Bitcoin’s Lightning Network (LN), often seen as the layer-two solution that will help the flagship cryptocurrency be adopted throughout the world by boosting transaction speeds and eliminating network congestion, has recently surpassed 14,000 mainnet payment channels, and a 180 BTC capacity (~$1 million).
The technology behind the scaling solution is still fairly new and only started taking off this year, partly thanks to funds that came from Twitter founder Jack Dorsey. Its development has continued during the market’s downturn, and its growth has been steadily speeding up, as in February of this year it was still at 1,700 open payment channels.
At press time, data shows the network has a 249.8 BTC (~$1.3 million) capacity, and 14,488 payment channels. It currently has over 4,000 nodes, with each having an average of 12.3 payment channels. The average node capacity is of 0.143 BTC, or $796, while the average payment channel has a capacity of 0.023 BTC, $128.
Notably, the network’s capacity surged by a whooping 125% recently. It's currently unclear why its capacity increased in such a small amount of time. In the past few months, various companies, including Valve and Stripe, stopped accepting bitcoin payments, citing high fees and slow transaction times. These came as the network was clogged late last year when the cryptocurrency hit an all-time high of nearly $20,000.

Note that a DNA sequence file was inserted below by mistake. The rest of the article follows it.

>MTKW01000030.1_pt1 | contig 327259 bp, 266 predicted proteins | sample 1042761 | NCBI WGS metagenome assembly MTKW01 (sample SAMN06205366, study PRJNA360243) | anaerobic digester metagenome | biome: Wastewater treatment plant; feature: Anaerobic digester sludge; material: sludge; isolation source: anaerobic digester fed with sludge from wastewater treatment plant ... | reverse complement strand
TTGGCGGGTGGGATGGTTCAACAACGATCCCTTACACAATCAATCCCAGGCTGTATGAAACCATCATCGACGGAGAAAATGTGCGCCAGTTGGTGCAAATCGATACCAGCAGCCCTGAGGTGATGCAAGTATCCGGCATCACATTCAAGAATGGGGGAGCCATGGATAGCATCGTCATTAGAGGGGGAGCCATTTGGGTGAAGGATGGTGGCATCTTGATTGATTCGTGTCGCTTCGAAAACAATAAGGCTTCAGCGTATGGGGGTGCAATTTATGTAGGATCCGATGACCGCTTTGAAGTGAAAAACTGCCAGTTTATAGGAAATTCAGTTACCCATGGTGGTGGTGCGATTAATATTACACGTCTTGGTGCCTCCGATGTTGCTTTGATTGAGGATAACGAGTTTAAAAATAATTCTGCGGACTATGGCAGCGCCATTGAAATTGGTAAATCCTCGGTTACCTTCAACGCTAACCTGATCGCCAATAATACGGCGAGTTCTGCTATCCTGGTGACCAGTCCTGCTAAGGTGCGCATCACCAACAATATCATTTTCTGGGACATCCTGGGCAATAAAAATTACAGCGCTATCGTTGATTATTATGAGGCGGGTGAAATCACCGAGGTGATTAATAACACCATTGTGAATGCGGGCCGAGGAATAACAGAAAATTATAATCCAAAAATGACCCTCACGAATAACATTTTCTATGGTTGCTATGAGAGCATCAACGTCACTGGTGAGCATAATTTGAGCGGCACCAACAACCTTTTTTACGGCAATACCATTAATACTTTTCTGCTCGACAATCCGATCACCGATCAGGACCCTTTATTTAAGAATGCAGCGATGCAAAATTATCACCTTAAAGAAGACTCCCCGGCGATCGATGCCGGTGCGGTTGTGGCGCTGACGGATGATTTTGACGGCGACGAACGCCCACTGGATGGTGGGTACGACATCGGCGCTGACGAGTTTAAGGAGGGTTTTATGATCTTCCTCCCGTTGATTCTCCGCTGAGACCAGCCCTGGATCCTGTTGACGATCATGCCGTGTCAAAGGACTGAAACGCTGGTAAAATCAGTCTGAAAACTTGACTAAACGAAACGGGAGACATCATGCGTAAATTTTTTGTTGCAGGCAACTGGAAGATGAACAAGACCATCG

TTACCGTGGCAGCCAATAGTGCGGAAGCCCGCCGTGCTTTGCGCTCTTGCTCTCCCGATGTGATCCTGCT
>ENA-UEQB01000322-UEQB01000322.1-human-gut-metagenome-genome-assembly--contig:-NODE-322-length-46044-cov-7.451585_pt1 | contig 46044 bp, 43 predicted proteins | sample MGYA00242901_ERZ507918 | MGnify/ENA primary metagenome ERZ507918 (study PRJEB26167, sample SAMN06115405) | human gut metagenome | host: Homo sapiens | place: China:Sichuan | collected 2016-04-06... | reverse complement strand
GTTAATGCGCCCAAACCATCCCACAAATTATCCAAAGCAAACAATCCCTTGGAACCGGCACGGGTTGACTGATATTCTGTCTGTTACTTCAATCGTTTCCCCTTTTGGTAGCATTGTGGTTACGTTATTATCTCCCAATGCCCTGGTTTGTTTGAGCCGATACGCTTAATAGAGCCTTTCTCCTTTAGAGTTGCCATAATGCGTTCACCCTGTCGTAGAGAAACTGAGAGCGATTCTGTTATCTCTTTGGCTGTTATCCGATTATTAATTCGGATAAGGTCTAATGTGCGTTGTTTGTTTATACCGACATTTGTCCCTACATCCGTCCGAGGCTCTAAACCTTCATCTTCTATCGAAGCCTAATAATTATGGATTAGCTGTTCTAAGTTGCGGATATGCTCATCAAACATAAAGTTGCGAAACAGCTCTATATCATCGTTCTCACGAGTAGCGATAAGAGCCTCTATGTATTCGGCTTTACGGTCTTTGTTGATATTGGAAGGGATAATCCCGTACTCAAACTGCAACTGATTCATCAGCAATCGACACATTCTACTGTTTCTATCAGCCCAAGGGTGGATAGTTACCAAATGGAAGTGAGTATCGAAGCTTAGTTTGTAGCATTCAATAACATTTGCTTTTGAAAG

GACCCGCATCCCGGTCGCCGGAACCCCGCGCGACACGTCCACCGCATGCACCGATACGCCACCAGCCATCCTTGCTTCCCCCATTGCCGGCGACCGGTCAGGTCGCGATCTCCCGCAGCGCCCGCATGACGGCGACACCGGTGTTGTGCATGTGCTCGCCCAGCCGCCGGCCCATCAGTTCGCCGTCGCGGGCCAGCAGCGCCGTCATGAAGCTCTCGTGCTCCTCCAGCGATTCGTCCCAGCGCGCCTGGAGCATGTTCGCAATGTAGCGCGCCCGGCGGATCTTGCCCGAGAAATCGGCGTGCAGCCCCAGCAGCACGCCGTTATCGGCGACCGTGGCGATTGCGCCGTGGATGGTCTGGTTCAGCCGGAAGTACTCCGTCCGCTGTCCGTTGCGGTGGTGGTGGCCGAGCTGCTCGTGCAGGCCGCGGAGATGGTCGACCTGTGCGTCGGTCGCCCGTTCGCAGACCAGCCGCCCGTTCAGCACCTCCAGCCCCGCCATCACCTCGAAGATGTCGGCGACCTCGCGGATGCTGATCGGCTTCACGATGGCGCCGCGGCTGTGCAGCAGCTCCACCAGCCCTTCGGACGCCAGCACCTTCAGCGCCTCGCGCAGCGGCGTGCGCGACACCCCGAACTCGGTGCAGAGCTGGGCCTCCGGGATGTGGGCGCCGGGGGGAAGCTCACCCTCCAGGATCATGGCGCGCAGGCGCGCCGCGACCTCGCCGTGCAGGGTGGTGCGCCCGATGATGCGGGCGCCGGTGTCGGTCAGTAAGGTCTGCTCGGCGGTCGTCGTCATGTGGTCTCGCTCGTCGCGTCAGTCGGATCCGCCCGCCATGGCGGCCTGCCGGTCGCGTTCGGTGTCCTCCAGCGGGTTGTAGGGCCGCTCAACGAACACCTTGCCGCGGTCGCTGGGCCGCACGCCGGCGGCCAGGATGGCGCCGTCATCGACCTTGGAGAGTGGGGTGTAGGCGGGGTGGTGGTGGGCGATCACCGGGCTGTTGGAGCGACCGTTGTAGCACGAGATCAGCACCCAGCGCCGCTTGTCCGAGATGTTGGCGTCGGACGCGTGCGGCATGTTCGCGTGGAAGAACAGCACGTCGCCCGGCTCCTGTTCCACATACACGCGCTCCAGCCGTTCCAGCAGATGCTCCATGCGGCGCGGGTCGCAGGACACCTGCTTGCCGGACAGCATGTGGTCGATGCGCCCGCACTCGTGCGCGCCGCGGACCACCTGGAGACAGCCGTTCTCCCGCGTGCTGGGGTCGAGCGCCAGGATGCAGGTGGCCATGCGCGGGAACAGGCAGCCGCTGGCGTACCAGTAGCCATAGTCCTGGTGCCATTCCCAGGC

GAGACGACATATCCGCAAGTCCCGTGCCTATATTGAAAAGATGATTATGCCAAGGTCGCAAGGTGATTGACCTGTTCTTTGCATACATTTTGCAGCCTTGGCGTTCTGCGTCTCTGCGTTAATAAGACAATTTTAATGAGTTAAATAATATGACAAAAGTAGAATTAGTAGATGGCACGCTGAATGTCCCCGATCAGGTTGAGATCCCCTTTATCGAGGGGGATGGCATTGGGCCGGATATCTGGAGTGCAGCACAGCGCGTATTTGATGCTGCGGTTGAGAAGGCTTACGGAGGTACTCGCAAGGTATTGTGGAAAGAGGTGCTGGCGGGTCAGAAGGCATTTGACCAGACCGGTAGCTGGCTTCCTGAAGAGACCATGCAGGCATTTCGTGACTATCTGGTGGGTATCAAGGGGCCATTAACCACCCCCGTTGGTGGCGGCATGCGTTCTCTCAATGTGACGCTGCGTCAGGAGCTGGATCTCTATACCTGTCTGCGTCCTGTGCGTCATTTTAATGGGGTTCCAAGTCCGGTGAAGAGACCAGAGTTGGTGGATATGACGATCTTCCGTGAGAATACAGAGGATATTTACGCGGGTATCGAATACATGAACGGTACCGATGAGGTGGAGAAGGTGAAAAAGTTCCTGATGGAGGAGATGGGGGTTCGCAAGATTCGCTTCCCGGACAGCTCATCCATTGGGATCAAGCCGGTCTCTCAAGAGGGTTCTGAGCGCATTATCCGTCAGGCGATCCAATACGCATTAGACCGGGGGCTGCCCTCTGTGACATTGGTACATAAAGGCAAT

Despite its young age, the Lightning Network has reached a number of notable milestones. This year some companies have already started accepting payments through the scaling solution, including VPN provider TorGuard and Bitcoin-to-Gold exchange Vaultoro.
The network already had its “pizza transaction” after a user paid for a physical item through it. By moving payments to a second layer, the Lightning Network is set to theoretically help BTC’s blockchain once again have low fees and fast confirmation times, as most microtransaction will occur on the Lightning Network.
Shitcoin.com owner Andreas Brekken ran a LN node in the past. In his last review he highlighted that sending payments through the layer-two solution is “cheaper than the regular bitcoin network,” but added it “suffers from routing errors and wallet bugs that make it impractical even for highly technical users,” making it clear the LN is still in its infancy.